Arduino doesn't understand for (int x=4; x>-1; x--)?

Hi everybody.

I want to confirm a thing: Arduino doesn't understand for (int x=4; x>-1; x--)? For this code:

byte ledPin[] = {13,12,11,10,9}; // Create array for LED pins
int ledDelay(65); // delay between changes
int direction = 1;
int currentLED = 0;
unsigned long changeTime;

void setup() {
for (int x=4; x>-1; x--) { // set all pins to output
pinMode(ledPin[x], OUTPUT); }
changeTime = millis();
}

void changeLED() {
for (int x=5; x>-1; x--) { // turn off all LED's
digitalWrite(ledPin[x], LOW);
}
digitalWrite(ledPin[currentLED], HIGH); // turn on the current LED
currentLED += direction; // increment by the direction value
// change direction if we reach the end
if (currentLED == 5) {direction = -1;}
if (currentLED == 0) {direction = 1;}
}

void loop() {
if ((millis() - changeTime) > ledDelay) { // if it has been ledDelay ms since
//last change
changeLED();
changeTime = millis();
}
}

My leds run still from pin13 to pin9...

I don't see why that statement shouldn't do what you want (or work) - however, I did notice later on you use

for (int x=5; x>-1; x--) { // turn off all LED's

x=5 is an invalid array entry.

Likewise, when you do

if (currentLED == 5) {direction = -1;}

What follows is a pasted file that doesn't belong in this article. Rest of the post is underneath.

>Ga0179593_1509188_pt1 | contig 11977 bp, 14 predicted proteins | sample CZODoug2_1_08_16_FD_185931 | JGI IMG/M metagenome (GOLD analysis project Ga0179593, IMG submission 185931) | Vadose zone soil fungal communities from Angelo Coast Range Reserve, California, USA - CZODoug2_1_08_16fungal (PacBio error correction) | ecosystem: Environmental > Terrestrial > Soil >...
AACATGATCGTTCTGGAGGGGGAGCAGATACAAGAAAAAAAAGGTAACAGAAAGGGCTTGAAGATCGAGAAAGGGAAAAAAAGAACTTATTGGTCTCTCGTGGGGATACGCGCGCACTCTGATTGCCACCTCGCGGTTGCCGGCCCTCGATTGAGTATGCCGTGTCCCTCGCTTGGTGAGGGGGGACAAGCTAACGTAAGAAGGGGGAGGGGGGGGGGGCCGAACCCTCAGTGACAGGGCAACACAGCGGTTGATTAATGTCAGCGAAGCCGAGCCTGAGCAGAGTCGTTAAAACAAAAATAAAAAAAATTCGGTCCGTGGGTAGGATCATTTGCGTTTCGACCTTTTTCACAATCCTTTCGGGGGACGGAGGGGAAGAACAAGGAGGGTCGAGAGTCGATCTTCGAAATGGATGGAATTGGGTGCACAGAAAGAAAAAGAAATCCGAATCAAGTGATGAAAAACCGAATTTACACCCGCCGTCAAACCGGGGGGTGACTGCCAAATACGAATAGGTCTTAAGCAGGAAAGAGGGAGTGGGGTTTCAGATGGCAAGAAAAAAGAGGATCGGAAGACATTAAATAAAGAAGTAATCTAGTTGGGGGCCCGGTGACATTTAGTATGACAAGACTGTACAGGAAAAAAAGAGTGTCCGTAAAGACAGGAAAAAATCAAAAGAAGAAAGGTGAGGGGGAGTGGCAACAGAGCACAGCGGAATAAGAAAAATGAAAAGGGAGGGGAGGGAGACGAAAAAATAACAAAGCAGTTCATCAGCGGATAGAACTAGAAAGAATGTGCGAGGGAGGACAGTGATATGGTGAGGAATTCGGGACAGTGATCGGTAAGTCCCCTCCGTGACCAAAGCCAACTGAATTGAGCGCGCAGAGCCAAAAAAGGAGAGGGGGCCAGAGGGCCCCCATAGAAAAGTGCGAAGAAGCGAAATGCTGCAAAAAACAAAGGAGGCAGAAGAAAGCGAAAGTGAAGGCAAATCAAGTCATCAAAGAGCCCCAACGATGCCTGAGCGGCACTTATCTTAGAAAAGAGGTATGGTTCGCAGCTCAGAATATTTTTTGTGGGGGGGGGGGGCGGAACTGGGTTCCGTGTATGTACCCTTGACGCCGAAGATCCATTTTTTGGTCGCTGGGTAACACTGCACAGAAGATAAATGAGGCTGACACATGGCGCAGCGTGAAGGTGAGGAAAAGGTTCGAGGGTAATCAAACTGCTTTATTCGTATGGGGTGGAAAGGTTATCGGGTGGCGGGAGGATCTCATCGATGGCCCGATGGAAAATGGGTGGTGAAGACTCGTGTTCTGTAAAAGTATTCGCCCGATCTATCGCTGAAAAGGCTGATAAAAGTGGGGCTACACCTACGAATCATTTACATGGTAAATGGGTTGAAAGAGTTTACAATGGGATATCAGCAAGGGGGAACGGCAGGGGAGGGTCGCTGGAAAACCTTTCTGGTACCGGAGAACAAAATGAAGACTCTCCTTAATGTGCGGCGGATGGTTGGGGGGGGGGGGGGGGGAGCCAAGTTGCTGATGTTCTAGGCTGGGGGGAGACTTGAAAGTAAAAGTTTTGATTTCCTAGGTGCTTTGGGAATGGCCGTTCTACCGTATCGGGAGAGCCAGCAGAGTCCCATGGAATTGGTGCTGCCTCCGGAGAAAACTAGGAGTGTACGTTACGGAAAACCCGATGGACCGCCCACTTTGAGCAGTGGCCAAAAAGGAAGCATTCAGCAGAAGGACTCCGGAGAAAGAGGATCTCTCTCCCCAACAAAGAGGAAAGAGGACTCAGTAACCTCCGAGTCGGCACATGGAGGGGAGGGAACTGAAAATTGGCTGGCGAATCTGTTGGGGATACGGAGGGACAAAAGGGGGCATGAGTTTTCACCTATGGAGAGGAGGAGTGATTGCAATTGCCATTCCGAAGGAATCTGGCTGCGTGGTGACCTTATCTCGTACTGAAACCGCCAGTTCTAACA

It needs to be 4, or you risk accessing item index 5 next time in, which doesn't exist (indexes run from 0-4 for 5 items).

You are right about the 4 but not 5.

But it really runs from pin13.

Your example has

for (int x=5; x>-1; x--) { // turn off all LED's

What are you expecting ">-" to do? Do you mean ">="?

What are you expecting “>-” to do?

Test to see if “x” is greater than minus one?
Just a guess.

But yes, some consistency (hint: define a constant and use it) in the indices of the array would be good.

elisawuliang: You are right about the 4 but not 5. But it really runs from pin13.

I'm not sure what you mean, but the code can be tested easily enough:

for (int x=5; x>-1; x--) { // turn off all LED's
digitalWrite(ledPin[x], LOW);
}

Will set x to 5,4,3,2,1,0 as it loops - but you only have five items: ledPin[0], ledPin[1], ledPin[2], ledPin[3], ledPin[4]

The result is you will try to access an invalid item.

Likewise later on:

if (currentLED == 5) {direction = -1;}

By allowing currentLED to reach 5, the next time you go into the function you'll do a digitalWrite with ledPin[5], which doesn't exist:

digitalWrite(ledPin[currentLED], HIGH); // turn on the current LED

In any case, these are coding issues, but may not be the problem you're experiencing - perhaps if you describe exactly how the program fails, someone could offer some specific advice.